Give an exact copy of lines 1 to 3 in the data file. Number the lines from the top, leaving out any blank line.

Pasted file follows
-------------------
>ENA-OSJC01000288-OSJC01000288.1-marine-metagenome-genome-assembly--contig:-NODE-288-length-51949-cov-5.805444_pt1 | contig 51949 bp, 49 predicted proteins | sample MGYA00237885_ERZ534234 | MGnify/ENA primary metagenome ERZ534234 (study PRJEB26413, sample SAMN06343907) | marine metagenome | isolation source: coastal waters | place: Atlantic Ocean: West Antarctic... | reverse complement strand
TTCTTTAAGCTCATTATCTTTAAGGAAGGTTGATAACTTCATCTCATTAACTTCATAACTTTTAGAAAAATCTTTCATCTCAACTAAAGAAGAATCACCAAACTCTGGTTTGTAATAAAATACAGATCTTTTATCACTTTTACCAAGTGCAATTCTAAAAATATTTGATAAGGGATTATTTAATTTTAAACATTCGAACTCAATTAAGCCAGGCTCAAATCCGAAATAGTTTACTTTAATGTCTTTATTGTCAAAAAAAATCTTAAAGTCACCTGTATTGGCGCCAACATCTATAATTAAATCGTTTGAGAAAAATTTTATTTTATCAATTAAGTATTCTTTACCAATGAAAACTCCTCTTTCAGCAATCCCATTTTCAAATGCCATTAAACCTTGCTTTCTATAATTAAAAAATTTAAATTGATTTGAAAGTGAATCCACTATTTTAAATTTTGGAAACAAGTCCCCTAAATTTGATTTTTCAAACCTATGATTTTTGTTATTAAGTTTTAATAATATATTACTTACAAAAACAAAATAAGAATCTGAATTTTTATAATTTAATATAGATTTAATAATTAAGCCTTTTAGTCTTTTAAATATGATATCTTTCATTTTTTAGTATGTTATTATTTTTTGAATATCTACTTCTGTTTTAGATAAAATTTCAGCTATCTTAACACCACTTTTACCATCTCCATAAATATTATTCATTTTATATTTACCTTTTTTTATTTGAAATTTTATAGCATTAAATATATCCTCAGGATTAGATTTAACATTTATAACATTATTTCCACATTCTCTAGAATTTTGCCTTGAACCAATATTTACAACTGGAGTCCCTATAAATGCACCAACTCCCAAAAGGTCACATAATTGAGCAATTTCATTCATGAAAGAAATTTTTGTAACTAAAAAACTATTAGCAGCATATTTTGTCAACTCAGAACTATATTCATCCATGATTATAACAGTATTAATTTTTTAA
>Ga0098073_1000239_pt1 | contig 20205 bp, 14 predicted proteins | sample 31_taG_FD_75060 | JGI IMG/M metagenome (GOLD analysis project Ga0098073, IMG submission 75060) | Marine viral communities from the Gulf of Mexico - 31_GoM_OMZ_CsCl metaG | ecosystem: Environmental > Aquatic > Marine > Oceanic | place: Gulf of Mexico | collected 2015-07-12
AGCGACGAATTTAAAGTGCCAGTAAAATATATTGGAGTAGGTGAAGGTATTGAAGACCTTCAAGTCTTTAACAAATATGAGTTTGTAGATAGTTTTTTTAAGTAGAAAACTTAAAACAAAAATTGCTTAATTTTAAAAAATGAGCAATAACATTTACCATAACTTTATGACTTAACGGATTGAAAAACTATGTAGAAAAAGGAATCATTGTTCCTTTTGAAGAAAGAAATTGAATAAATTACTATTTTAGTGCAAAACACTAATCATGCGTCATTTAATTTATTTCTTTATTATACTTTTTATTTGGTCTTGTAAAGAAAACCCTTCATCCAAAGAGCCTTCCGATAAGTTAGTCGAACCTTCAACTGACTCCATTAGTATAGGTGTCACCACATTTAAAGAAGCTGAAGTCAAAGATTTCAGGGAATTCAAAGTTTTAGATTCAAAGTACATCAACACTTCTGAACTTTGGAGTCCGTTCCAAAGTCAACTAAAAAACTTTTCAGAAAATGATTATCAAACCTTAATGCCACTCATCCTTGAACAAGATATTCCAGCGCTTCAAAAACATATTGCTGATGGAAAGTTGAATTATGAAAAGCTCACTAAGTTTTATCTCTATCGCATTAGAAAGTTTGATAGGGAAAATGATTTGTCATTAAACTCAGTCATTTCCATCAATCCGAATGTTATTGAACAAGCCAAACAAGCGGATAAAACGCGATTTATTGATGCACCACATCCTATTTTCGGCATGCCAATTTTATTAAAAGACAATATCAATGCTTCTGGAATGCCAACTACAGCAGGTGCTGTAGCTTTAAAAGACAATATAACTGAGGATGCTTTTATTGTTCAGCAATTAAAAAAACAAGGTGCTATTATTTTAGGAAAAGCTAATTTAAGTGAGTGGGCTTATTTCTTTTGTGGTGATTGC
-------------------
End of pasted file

>ENA-OSJC01000288-OSJC01000288.1-marine-metagenome-genome-assembly--contig:-NODE-288-length-51949-cov-5.805444_pt1 | contig 51949 bp, 49 predicted proteins | sample MGYA00237885_ERZ534234 | MGnify/ENA primary metagenome ERZ534234 (study PRJEB26413, sample SAMN06343907) | marine metagenome | isolation source: coastal waters | place: Atlantic Ocean: West Antarctic... | reverse complement strand
TTCTTTAAGCTCATTATCTTTAAGGAAGGTTGATAACTTCATCTCATTAACTTCATAACTTTTAGAAAAATCTTTCATCTCAACTAAAGAAGAATCACCAAACTCTGGTTTGTAATAAAATACAGATCTTTTATCACTTTTACCAAGTGCAATTCTAAAAATATTTGATAAGGGATTATTTAATTTTAAACATTCGAACTCAATTAAGCCAGGCTCAAATCCGAAATAGTTTACTTTAATGTCTTTATTGTCAAAAAAAATCTTAAAGTCACCTGTATTGGCGCCAACATCTATAATTAAATCGTTTGAGAAAAATTTTATTTTATCAATTAAGTATTCTTTACCAATGAAAACTCCTCTTTCAGCAATCCCATTTTCAAATGCCATTAAACCTTGCTTTCTATAATTAAAAAATTTAAATTGATTTGAAAGTGAATCCACTATTTTAAATTTTGGAAACAAGTCCCCTAAATTTGATTTTTCAAACCTATGATTTTTGTTATTAAGTTTTAATAATATATTACTTACAAAAACAAAATAAGAATCTGAATTTTTATAATTTAATATAGATTTAATAATTAAGCCTTTTAGTCTTTTAAATATGATATCTTTCATTTTTTAGTATGTTATTATTTTTTGAATATCTACTTCTGTTTTAGATAAAATTTCAGCTATCTTAACACCACTTTTACCATCTCCATAAATATTATTCATTTTATATTTACCTTTTTTTATTTGAAATTTTATAGCATTAAATATATCCTCAGGATTAGATTTAACATTTATAACATTATTTCCACATTCTCTAGAATTTTGCCTTGAACCAATATTTACAACTGGAGTCCCTATAAATGCACCAACTCCCAAAAGGTCACATAATTGAGCAATTTCATTCATGAAAGAAATTTTTGTAACTAAAAAACTATTAGCAGCATATTTTGTCAACTCAGAACTATATTCATCCATGATTATAACAGTATTAATTTTTTAA
>Ga0098073_1000239_pt1 | contig 20205 bp, 14 predicted proteins | sample 31_taG_FD_75060 | JGI IMG/M metagenome (GOLD analysis project Ga0098073, IMG submission 75060) | Marine viral communities from the Gulf of Mexico - 31_GoM_OMZ_CsCl metaG | ecosystem: Environmental > Aquatic > Marine > Oceanic | place: Gulf of Mexico | collected 2015-07-12